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Opposition Disputes Turkish President Erdogan's Victory Claims


In Turkey, President Recep Tayyip Erdogan has won another five years in power. That's according to unofficial results from yesterday's election. NPR's Peter Kenyon reports Erdogan's ruling party and its ally will run Turkey's Parliament as well.

PETER KENYON, BYLINE: As was the pattern in previous votes, the early returns were heavily in Erdogan's favor, and that lead was slowly chipped away during the night as Turkey's larger urban centers weighed in. But Erdogan's margin never fell below 50 percent in these unofficial returns, giving him a first-round win.


PRESIDENT RECEP TAYYIP ERDOGAN: (Through interpreter) Our nation has given me the duty of presidency and the executive, and also given a majority to the People's Alliance in the Parliament. Security during the election and the freedom to cast votes is the symbol of the maturity of Turkish democracy.

KENYON: The second-place vote-getter, Muharrem Ince of the secular People's Republican Party (ph), energized voters and raised hopes of an upset. But the opposition said the playing field was tilted against it from the beginning. Erdogan moved the elections up by more than a year, and the largely pro-government media gave the lion's share of coverage to Erdogan and the ruling party. Outside one Istanbul polling place, Ilhan and Aynur Aslan's family revealed the kind of splits that mark today's Turkey. Some were Erdogan supporters, others firmly opposed to granting him another term.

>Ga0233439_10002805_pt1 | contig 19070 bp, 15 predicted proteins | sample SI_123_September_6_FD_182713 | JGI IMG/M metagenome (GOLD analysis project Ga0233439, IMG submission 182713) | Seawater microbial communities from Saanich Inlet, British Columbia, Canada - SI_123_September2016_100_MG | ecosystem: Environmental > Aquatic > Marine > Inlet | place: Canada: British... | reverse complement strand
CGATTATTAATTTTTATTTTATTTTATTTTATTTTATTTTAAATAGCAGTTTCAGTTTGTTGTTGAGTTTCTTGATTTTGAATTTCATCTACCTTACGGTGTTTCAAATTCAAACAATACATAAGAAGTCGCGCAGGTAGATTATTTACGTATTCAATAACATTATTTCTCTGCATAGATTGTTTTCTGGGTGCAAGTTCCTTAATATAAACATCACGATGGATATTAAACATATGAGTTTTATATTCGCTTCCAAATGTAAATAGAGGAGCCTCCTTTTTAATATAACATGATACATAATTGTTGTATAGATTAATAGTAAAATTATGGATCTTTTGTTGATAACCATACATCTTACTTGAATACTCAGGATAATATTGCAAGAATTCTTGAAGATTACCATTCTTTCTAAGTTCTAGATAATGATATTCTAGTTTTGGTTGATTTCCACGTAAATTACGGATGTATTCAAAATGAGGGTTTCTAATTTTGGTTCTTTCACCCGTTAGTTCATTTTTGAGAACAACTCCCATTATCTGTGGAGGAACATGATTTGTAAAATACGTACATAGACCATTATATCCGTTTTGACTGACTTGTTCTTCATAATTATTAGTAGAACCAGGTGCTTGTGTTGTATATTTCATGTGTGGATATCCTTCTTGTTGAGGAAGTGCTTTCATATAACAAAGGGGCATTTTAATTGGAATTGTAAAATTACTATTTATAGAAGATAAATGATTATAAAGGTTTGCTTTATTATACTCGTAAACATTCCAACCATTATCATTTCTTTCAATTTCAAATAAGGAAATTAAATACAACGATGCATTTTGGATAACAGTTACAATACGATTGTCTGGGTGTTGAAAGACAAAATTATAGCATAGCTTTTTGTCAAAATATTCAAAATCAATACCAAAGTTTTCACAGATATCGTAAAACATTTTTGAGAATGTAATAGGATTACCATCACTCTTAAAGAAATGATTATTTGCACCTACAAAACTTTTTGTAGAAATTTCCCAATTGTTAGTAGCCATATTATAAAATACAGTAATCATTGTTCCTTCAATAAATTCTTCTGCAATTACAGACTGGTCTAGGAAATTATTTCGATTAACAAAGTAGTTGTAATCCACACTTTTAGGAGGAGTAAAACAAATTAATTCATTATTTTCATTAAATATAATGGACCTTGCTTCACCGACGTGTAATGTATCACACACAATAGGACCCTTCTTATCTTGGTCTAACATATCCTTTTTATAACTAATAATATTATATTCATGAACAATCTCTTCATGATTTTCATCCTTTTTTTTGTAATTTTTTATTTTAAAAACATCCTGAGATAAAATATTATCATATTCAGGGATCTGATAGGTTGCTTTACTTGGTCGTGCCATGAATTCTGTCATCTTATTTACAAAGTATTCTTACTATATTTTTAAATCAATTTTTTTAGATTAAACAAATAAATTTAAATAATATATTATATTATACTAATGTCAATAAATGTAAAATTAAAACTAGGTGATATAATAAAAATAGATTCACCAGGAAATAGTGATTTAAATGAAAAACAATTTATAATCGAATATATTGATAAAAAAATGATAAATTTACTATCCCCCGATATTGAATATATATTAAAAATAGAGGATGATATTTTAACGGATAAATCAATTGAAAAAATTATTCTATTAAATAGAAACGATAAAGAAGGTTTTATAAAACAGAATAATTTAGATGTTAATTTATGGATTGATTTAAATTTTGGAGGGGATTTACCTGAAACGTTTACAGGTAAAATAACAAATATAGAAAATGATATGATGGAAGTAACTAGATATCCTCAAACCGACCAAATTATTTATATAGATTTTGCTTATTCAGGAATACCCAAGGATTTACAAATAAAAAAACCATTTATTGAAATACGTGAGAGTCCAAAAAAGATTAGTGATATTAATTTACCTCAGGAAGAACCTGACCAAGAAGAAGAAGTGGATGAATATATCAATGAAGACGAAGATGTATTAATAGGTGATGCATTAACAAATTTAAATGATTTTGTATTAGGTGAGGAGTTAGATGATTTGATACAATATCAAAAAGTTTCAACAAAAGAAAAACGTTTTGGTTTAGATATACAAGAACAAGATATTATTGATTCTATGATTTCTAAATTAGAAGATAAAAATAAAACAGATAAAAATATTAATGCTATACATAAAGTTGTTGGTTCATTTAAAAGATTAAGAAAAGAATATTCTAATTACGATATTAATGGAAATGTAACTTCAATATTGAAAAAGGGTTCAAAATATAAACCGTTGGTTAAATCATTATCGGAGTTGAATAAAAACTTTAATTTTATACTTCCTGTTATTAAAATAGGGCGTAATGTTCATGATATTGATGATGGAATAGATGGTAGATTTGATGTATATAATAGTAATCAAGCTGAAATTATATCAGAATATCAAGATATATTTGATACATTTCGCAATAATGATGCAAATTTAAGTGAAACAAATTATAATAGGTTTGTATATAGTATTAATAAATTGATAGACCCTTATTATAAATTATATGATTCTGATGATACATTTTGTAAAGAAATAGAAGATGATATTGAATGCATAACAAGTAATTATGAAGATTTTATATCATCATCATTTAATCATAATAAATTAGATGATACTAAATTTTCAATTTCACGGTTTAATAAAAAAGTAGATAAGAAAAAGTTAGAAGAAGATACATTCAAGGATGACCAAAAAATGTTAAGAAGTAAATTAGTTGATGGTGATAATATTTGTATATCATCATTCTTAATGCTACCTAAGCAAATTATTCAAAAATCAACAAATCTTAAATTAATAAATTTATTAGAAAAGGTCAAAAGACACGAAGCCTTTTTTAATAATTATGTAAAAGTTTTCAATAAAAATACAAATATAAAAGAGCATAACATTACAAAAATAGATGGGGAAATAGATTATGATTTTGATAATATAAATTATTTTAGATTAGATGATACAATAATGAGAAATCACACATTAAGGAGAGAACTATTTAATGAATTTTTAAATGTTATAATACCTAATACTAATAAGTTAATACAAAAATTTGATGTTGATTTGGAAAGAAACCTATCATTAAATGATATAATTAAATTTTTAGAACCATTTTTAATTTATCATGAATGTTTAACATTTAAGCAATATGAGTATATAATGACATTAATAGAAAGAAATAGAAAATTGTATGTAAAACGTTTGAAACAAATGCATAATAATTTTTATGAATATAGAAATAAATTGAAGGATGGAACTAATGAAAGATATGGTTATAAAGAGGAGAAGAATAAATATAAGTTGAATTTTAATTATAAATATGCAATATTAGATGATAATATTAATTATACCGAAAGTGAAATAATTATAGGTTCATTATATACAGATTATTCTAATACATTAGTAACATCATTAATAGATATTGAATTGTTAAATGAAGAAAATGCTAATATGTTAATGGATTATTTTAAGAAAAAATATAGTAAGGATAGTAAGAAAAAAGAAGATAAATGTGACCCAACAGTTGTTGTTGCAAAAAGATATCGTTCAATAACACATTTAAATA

UNIDENTIFIED PERSON: (Speaking Turkish).

KENYON: Ilhan and Aynur pointed to their youngest son, just turned 18 and casting his first vote. One of their daughters said no matter who wins, things have to change in Turkey. Her brother agreed, saying he definitely believes people's rights are being violated when they have to worry about being arrested for posting an opinion on social media. But as the results came in, it became clear that voters had opted for stability rather than change.

In his victory speech in the early hours of the morning, Erdogan chose to focus on challenges still facing the country - the threat of terrorism from Kurdish militants and those Erdogan blames for a failed coup in 2016, as well as the conflict next door in Syria that has left millions of refugees in Turkey.


ERDOGAN: (Through interpreter) Turkey made its decision in favor of fighting decisively against all terrorist organizations. At the same time, these results show we will continue to liberate Syrian lands and open the way for our guests in our country to return home safely.

KENYON: Faced with such tough rhetoric, some voters are wondering if Erdogan intends to fulfill one of his campaign promises - to lift the state of emergency he's been governing under since 2016. Peter Kenyon, NPR News, Istanbul.

(SOUNDBITE OF EDAMAME'S "SPILLED SAND") Transcript provided by NPR, Copyright NPR.

Peter Kenyon is NPR's international correspondent based in Istanbul, Turkey.